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Mystery play


Mystery plays (perhaps from the Latin "ministerium" meaning "occupation") and miracle plays (they are distinguished as two different forms although the terms are often used interchangeably) are among the earliest formally developed plays in medieval Europe. Medieval mystery plays focused on the representation of Bible stories in churches as tableaux with accompanying antiphonal song. They told of subjects such as the Creation, Adam and Eve, the murder of Abel, and the last judgment. Oftentimes they were performed together in cycles which could last for days. The name derives from mystery used in its sense of miracle, but an occasionally quoted derivation is from ministerium, meaning craft, and so the 'mysteries' or plays performed by the craft guilds.

As early as the fifth century living tableaux were introduced into sacred services. The plays originated as simple tropes, verbal embellishments of liturgical texts, and slowly became more elaborate. At an early period chants from the service of the day were added to the prose dialogue. As these liturgical dramas increased in popularity, vernacular forms emerged, as travelling companies of actors and theatrical productions organized by local communities became more common in the later Middle Ages.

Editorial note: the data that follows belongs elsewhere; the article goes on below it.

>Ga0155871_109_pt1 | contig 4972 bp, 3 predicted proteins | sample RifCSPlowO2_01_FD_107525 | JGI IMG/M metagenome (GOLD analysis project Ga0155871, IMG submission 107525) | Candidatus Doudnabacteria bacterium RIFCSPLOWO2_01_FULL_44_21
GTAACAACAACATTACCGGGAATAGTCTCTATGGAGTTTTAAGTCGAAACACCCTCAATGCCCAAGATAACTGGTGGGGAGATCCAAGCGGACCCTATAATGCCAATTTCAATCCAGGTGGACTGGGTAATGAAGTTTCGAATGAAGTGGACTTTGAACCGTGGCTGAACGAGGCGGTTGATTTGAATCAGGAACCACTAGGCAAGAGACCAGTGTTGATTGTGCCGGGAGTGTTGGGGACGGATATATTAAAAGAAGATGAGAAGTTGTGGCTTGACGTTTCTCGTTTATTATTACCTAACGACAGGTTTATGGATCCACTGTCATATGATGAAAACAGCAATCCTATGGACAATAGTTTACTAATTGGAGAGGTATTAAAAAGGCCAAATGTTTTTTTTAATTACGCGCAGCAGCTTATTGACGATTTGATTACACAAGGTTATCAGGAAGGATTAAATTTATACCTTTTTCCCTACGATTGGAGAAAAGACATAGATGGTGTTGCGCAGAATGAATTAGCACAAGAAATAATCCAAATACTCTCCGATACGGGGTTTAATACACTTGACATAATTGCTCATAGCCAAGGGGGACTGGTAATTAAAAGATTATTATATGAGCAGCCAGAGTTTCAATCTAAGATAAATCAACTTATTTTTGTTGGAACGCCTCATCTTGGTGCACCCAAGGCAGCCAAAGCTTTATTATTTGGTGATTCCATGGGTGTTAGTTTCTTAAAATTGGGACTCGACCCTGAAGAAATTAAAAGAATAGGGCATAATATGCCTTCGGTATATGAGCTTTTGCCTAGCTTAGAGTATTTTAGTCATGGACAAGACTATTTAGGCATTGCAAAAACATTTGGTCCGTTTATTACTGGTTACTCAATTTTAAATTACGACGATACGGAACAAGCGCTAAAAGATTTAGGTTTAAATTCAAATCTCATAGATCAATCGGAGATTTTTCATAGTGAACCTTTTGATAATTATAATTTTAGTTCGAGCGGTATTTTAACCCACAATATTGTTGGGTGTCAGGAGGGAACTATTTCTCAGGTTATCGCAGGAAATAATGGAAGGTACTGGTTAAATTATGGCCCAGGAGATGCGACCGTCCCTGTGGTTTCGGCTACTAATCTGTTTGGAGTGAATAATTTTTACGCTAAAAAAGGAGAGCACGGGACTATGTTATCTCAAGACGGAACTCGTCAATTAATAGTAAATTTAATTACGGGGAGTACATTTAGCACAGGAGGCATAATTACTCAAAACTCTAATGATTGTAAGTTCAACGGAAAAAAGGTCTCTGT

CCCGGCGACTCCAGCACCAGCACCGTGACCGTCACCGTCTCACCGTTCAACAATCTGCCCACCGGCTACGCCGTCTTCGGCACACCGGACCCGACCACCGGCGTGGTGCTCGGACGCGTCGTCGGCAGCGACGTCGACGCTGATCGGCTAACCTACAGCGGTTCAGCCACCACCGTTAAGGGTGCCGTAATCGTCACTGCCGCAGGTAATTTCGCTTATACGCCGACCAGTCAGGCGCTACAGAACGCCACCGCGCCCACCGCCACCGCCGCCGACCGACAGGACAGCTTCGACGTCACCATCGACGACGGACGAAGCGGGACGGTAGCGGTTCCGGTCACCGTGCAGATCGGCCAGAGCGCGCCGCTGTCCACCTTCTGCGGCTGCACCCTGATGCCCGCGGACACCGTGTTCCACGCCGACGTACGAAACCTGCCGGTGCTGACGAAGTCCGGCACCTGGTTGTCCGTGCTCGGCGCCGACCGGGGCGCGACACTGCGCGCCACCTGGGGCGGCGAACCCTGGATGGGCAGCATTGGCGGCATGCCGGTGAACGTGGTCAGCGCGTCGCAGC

The Quem Quaeritis? is the best known early form of the dramas, a dramatised liturgical dialogue between the angel at the tomb of Christ and the women who are seeking his body. These primitive forms were later elaborated with dialogue and dramatic action. Eventually the dramas moved from church to the exterior - the churchyard and the public marketplace. These early performances were given in Latin, and were preceded by a vernacular prologue spoken by a herald who gave a synopsis of the events. The writers and directors of the earliest plays, were probably monks. Religious drama flourished from about the ninth century to the sixteenth.

In 1210, suspicious of the growing popularity of miracle plays, Pope Innocent III issued a papal edict forbidding clergy from acting on a public stage. This had the effect of transferring the organization of the dramas to town guilds, after which several changes followed. Vernacular texts replaced Latin, and non-Biblical passages were added along with comic scenes, for example in the Secunda Pastorum of the Wakefield Cycle. Acting and characterization became more elaborate.



  • Anderson Magalhães, Le Comédies bibliques di Margherita di Navarra, tra evangelismo e mistero medievale, in La mujer: de los bastidores al proscenio en el teatro del siglo XVI, ed. de I. Romera Pintor y J. L. Sirera, Valencia, Publicacions de la Universitat de València, 2011, pp. 171–201.
  • The Towneley (Wakefield) Cycle in Middle English. Available from Michigan or
  • The York Cycle in Middle English. Available from Michigan or
  • The York cycle modernised by Chester N. Scoville and Kimberley M. Yates
  • The n-Town cycle modernised by Stanley J. Kahrl and Alexandra F. Johnston
  • The Chester Cycle in middle English
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Wikipedia

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